Meteor Crater, aka Canyon Diablo Crater
Meteor Crater is a meteor impact crater located about 43 miles east of Flagstaff, Arizona, near Winslow, Arizona in the Northeastern Desert of the United States.
The site was formerly known as the Canyon Diablo (Devil's Canyon) Crater, and scientists refer to it as the Barringer Crater, in honor of Daniel Barringer, who was the first to suggest it was created by meteor impact.
The crater is now owned privately by the Barringer family.
Meteor Crater-Landsat Photo from Space
Meteor Crater is at an elevation of 5,709 feet above sea level (over a mile). It is about 4,000 feet across and about 570 feet deep. The rim of the crater rises 150 feet above the surrounding desert.
The crater was created about 50,000 years ago, during the Pleistocene era, when the local climate was much cooler and damper. The Northwest desert was an open grassland, dotted with woodlands inhabited by woolly mammoths, and giant ground sloths--and camels!
There probably weren't any human beings. Earliest traces of human habitation in this area dates from much later than this era.
The nickel-iron meteorite that hit the earth was about 162 feet across, going at a speed of about 28,000 miles per hour. Scientists believe that about half of the metor's 330,000 tons vaporized before it hit the ground.
Initially, Meteor Crater had been ascribed to the actions of a volcano. In 1891, Grove Karl Gilbert, chief geologist for the US Geological Survey, investigated the site and concluded it was the result of a volcanic steam explosion, because he would have expected a magnetic anomaly underneath the crater, where the meteorite was buried.
In 1903, Daniel Barringer, a mining engineer and businessman, suggested it was an impact crater. Barringer's comapny, the Standard Iron Company, received a patent signed by Theodore Roosevelt for 640 acres (1 square mile) around the center of the crater, in 1903.
The Standard Iron Company researched the site and concluded it was indeed a meteor crater. These results were met with skepticism on the part of the scientific community; there was a reluctance at that time to consider the role of meteorites in terrestrial geology.
Impact physics was poorly understood; Barringer was unaware that most of the meteor vaporized on impact. Barringer spent 27 years looking for a large deposit of meteorite iron that wasn't there.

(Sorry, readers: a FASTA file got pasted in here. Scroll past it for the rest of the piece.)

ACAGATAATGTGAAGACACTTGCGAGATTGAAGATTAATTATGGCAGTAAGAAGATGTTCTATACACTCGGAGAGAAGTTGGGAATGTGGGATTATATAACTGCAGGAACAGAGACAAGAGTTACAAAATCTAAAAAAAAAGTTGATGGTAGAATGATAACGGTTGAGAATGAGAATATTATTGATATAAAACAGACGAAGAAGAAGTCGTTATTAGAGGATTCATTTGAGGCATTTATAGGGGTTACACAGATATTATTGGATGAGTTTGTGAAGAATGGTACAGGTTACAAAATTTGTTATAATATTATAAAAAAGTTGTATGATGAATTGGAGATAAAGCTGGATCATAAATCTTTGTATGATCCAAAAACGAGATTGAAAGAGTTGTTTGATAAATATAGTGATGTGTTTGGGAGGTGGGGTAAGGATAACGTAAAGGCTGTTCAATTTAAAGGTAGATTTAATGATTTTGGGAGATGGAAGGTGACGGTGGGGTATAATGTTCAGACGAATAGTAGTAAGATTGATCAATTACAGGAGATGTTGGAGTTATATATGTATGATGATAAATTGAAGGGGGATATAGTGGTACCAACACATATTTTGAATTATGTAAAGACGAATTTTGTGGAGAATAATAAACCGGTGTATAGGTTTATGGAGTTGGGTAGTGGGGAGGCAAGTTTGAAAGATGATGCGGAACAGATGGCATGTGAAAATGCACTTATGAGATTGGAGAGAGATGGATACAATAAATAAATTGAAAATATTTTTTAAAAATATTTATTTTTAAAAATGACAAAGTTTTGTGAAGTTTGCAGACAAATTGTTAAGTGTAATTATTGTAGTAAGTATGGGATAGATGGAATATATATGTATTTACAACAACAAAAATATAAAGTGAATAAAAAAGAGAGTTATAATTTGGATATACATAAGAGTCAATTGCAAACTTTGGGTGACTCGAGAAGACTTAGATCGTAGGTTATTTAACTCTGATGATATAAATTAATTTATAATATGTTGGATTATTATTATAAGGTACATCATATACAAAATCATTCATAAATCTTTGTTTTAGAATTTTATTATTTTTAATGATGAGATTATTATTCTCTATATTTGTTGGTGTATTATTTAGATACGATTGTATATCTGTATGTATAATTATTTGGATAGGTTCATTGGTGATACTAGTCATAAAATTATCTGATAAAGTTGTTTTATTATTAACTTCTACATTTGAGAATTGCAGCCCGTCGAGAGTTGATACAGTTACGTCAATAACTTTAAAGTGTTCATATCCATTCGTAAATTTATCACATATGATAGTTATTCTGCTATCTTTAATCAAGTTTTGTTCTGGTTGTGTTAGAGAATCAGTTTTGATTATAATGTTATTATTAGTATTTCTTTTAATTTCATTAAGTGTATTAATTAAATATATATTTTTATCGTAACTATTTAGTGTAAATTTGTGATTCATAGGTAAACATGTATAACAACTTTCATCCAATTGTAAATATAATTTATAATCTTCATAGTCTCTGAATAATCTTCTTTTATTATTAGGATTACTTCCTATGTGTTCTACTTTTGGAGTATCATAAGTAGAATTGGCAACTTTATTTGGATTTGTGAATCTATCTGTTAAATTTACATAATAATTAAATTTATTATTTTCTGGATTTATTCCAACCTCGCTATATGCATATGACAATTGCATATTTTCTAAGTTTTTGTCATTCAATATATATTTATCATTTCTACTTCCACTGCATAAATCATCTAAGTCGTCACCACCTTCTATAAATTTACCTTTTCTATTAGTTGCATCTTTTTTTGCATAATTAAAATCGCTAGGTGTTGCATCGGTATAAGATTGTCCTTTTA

It wasn't until 1960 that research would confirm the site as a meteor impact crater. The key discovery was the presence of stishovite, a form of silica created only when quartz-bearing rocks have been severely shocked by the instantaneous overpressure of a meteor impact.
Meteor Crater today is a popular tourist attraction. It is not protected as a geological site or a national monument, because it is privately owned. It was designated as a National Natural Landmark in 1967. During the 1960's, NASA astronauts trained there for moon missions.
The Tenoumer Crater
The Tenoumer crater is on a Precambrian peneplain with a thin layer of Pliocene sediments. It is located in Mauritania, in the Sahara Desert (Africa). It is about 4700 feet in diameter and about 330 feet deep. It is almost perfect circular, as seen from space.
The impact was estimated at 11,000 to 31, 000 years ago, placing it withing the Pleistocene era. The crater is believed to be an impact crater because of "basement rocks" found outside the crater in its immediate vicinity.
The Richat Structure
The Richat Structure is a prominent circle in the Sahara desert of Mauritania near Ouadane (Africa). It is a conspicuous bull's-eye, 30 miles across and has become a landmark for space shuttle crews,
Initially interpreted as a meteorite impact crater because of its circularity, it is now thought to be a symmetrical uplift, or inverted dome, of Paleozoic quartzite crystals laid bare by erosion from wind and sand.
One extremely odd thing about the Richat Structure: it lies in a direct line with two other large crates, the Tenoumer and Temimichat craters, both of which ARE impact craters.